I live in a small village in beautiful Aberdeenshire. We have been known to suffer from power cuts here due to overhead powerline failures, storms and the occasional transformer committing hari-kari. These things do happen so, having had the importance of resilience hammered into me by my dad, who was an electrical supply engineer, I designed my energy system accordingly.
Nothing complex about it. In fact, it’s simple. To deal with the prospect of my oil-fired, central-heating condensing boiler not working in the event of a power cut or another failure I installed a wood burning stove. To ensure we could carry on cooking and boiling water for hot drinks we use an LPG hob fed by two gas bottles with a switchover device. A bottle will often last six months.
Over the 30 years we’ve been in this house we’ve had to fall back on the wood burner quite a few times. It also makes a great slow cooker by the way.
The question is what to do next. Recognising the need in the next few years to swap out my oil boiler for something that doesn’t emit greenhouse gases, I have had to make a choice.
That choice is between fitting an electric heat pump or a hydrogen fired boiler. That said, there is a third choice, which is to raze my 140 year-old house to the ground, clear the site and build a nice new house to “passiv-haus” standards, meaning hardly any heating would be required. However, unless someone is prepared to give me the winning numbers for the Euro Lottery, that simply isn’t going to happen. Even trying to bring the existing house up to passiv-haus standards would be a hugely expensive exercise.
Installing a hydrogen boiler is easy. It would effectively be a straight swap. Hydrogen boiler for oil boiler and hydrogen gas tank for oil tank. Nothing else changes. Bit of plumbing and the job’s done and we can carry on as before. I can also use that hydrogen tank to feed my gas hob. We prefer cooking with gas anyway as indeed do many others. And, as I’ve said, it provides some resilience.
A heat pump in our house is a non-starter. The work required to install it would be extensive especially given that our old house would need a lot of work to install even more insulation and believe me, I’ve already put in a huge amount of that already.
An estimate I made last year suggested a heat pump could end up costing me five times more than a hydrogen boiler, I don’t find that very appealing. I have no desire to make the mainly overseas or financial sector owned electricity suppliers any richer than they already are.
However, the core issue for me remains one of energy resilience. The increasing demand on the grid caused by the rise in use of battery vehicles all of which need charging is going to increase even more dramatically if there is a major growth in the use of heat pumps.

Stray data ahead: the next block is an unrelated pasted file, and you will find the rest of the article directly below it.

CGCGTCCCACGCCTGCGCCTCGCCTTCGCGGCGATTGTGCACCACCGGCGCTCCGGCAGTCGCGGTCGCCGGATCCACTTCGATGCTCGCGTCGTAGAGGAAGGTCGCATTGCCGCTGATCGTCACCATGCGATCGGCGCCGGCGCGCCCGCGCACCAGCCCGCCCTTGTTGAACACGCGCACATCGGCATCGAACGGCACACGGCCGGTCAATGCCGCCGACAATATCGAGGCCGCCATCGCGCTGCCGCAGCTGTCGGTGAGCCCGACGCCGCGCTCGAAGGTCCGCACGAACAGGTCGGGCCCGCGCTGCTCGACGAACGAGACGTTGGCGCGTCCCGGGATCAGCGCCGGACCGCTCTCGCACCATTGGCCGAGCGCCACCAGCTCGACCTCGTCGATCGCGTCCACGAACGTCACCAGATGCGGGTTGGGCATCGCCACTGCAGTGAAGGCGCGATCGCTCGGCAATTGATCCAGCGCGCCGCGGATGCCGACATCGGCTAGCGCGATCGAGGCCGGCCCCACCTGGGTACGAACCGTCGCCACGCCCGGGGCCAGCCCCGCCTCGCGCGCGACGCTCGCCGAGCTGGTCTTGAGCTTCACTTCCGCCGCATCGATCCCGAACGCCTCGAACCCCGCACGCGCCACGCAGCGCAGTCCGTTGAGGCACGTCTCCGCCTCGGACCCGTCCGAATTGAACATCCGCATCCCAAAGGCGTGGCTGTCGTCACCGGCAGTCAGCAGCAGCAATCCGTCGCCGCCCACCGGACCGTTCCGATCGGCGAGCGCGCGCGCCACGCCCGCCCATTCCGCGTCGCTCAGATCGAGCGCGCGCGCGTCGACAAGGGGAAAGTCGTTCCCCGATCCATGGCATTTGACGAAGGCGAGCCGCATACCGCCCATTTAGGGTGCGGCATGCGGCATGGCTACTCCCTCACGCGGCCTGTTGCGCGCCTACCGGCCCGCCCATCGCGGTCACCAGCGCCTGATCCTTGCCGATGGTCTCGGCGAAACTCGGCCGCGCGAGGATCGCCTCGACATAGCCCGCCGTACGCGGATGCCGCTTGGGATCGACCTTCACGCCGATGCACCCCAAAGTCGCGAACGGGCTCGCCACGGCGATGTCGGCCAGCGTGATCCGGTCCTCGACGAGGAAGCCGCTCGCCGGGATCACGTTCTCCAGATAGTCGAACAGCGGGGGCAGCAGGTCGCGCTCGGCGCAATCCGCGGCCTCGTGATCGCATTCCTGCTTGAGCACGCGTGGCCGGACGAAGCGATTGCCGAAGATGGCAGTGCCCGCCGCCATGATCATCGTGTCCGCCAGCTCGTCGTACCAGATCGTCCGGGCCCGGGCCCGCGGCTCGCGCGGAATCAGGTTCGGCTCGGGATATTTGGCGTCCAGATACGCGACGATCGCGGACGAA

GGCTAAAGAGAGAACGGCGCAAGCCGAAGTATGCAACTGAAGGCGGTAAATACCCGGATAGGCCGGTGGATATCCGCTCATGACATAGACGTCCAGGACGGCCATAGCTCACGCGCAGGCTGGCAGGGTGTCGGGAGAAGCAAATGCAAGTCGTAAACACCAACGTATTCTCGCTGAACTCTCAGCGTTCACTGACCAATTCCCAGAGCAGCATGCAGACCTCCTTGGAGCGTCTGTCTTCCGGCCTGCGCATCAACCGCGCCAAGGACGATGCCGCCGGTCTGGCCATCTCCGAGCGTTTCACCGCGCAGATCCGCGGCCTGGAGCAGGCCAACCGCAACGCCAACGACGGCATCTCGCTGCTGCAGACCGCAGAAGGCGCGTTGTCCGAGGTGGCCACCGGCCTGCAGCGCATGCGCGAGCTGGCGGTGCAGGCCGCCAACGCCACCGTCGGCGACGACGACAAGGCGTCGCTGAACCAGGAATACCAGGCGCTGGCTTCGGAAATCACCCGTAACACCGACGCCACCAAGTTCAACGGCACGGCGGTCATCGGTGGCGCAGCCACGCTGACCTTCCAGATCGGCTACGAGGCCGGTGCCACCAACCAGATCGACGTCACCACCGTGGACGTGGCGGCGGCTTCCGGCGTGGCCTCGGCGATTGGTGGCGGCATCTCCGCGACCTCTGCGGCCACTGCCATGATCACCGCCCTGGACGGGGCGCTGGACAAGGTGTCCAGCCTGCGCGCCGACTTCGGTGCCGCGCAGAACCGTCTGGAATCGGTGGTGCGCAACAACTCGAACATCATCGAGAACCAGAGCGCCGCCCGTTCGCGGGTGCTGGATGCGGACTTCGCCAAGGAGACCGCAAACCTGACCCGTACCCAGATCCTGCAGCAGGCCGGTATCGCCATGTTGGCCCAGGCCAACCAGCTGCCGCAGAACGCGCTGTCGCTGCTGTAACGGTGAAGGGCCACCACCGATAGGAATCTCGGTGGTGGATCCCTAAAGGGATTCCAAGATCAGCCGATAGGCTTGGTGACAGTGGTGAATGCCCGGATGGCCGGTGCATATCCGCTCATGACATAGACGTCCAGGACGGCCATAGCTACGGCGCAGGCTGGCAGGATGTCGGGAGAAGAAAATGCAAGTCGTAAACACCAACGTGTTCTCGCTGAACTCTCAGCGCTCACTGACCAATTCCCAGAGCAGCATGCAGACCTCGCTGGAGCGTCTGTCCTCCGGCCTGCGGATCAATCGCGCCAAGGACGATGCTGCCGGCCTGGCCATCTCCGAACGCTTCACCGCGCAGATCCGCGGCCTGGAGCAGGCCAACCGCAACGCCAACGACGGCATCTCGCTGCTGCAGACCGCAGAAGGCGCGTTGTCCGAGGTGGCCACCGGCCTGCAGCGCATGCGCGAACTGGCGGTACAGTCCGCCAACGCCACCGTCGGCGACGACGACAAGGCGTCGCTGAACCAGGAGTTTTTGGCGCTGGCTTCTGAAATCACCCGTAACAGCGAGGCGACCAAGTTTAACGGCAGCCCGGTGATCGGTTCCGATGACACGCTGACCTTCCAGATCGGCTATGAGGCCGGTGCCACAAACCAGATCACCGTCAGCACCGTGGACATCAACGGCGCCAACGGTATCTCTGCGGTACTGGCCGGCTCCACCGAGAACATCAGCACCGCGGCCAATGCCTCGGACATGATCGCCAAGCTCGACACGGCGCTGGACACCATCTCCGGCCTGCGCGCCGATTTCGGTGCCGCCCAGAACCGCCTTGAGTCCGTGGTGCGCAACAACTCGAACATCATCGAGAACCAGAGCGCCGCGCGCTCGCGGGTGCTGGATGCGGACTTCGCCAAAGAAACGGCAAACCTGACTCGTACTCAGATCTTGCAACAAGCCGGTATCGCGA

It’s already happening in Norway which banned the use of home heating oil last year. With that and the push to eliminate internal combustion engine vehicles, more than 75% of Norway’s energy consumption is now electric.
State-owned grid operator Statnett said that with Norwegians using a record 25.1 gigawatts of electricity on February 4, “we really want people not to charge or heat their electric car between eight and nine in the morning.”
It was also reported by Norway’s E24 news that demand had risen so much that morning that the average cost for electricity increased 600%. Worth noting that this happened despite the fact battery vehicles in Norway still only account for 10% or so of the market.
Imperial College London Researchers recently urged the UK to invest in alternatives as growing reliance on wind and solar leaves the energy grid exposed to extreme weather. This is good advice. Hydrogen with bulk storage is ideal.
Back in my little village of 150 or so houses our lack of a gas grid connection means we couldn’t get hydrogen piped in if we wanted it. We should produce our own using water from the river that flows past here.
The technology to do that already exists although, we don’t manufacture any of it in Scotland. That notwithstanding, a professionally designed production-storage setup using a wind turbine or two plus some solar driving an electrolyser would allow us to generate all the hydrogen we need.
It could then be delivered around the village by a fuel cell powered electric vehicle. Excess heat from the electrolyser could be used to heat a community greenhouse. This surely is a win-win situation.
Importantly it also means people take back control and get the benefit, not the electricity company shareholders. Critically, it also means it’s a lot less likely the lights will go out. We should do it everywhere but particularly in rural areas.
Dick Winchester is a member of the Scottish Government’s oil and gas and energy transition strategic leadership group